Design and physiology of arteries and veins | Branchial Anatomy

Research output: Chapter in Book/Report/Conference proceedingChapter

3 Scopus citations


The fish gill is arguably the most physiologically diversified and anatomically complex vertebrate organ. Bony fish have eight gill arches, four on each side of the mouth cavity. Each arch bears numerous paired filaments and many thin respiratory lamellae, thereby greatly increasing the respiratory surface area. A variety of cells including osmoregulatory ionocytes (chloride cells), protective mucous cells, and oxygen-sensitive chemoreceptor cells are also distributed throughout the gill and serve a variety of homeostatic functions. As many as three distinct vascular pathways perfuse the gill tissue and support these activities.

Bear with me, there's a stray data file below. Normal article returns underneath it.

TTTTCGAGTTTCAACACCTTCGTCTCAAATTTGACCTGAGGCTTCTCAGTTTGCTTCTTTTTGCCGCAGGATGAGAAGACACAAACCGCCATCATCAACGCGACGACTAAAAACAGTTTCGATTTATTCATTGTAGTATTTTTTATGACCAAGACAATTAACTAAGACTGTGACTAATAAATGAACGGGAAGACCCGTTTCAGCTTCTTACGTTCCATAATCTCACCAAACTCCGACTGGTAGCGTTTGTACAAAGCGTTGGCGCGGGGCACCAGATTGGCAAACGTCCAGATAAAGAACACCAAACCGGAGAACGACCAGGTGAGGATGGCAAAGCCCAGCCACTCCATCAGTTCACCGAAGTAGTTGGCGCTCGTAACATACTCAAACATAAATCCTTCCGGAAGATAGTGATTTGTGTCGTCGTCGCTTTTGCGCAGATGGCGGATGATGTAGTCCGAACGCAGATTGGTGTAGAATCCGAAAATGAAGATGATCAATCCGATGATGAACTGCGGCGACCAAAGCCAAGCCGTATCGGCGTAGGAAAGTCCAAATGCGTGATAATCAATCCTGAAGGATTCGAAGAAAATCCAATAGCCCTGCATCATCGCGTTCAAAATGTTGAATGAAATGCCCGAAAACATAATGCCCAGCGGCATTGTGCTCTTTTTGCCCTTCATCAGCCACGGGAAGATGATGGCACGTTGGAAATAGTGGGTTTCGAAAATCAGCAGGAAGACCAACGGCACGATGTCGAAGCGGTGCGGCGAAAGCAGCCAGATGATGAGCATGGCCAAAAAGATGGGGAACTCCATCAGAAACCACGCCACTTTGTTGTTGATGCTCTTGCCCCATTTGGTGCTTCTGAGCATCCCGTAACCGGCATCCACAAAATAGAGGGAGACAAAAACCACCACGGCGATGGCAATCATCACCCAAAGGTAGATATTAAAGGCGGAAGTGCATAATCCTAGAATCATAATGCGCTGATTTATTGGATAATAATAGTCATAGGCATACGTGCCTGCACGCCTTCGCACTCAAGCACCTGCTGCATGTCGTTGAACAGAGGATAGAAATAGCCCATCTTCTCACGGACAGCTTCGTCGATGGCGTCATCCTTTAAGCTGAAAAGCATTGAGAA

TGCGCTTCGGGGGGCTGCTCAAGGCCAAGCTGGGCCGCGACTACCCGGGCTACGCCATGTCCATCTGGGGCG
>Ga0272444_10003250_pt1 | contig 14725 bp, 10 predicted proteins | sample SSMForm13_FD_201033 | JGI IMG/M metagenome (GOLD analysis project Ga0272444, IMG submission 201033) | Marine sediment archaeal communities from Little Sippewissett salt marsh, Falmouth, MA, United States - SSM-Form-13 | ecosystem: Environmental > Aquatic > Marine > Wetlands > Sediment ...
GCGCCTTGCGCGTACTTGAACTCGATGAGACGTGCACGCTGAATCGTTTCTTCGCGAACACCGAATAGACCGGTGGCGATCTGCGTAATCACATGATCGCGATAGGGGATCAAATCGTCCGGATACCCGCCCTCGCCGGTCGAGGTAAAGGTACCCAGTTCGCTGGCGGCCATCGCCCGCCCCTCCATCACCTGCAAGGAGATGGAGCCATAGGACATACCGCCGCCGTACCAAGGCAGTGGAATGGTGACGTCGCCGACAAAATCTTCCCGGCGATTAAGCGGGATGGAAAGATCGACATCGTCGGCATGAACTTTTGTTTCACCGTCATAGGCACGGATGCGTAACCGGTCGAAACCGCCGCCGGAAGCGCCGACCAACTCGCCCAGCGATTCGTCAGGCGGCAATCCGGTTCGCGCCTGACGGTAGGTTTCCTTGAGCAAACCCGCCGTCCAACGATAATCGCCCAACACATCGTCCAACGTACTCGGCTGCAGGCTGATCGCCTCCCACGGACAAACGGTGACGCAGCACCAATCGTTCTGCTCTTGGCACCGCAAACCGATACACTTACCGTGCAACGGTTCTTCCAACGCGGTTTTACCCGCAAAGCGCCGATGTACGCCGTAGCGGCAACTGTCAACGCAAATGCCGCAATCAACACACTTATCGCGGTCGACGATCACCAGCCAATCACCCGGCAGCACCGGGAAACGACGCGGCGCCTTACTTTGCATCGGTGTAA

Original languageEnglish (US)
Title of host publicationEncyclopedia of Fish Physiology
PublisherElsevier Inc.
Number of pages9
ISBN (Print)9780080923239
StatePublished - Dec 1 2011


  • Blood vessels
  • Filament
  • Gill
  • Gill arch
  • Ionocytes
  • Mucous cells
  • Neuroepithelial cells
  • Pillar cells
  • Respiratory lamellae

ASJC Scopus subject areas

  • Agricultural and Biological Sciences(all)

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    Olson, K. R. (2011). Design and physiology of arteries and veins | Branchial Anatomy. In Encyclopedia of Fish Physiology (Vol. 2, pp. 1095-1103). Elsevier Inc..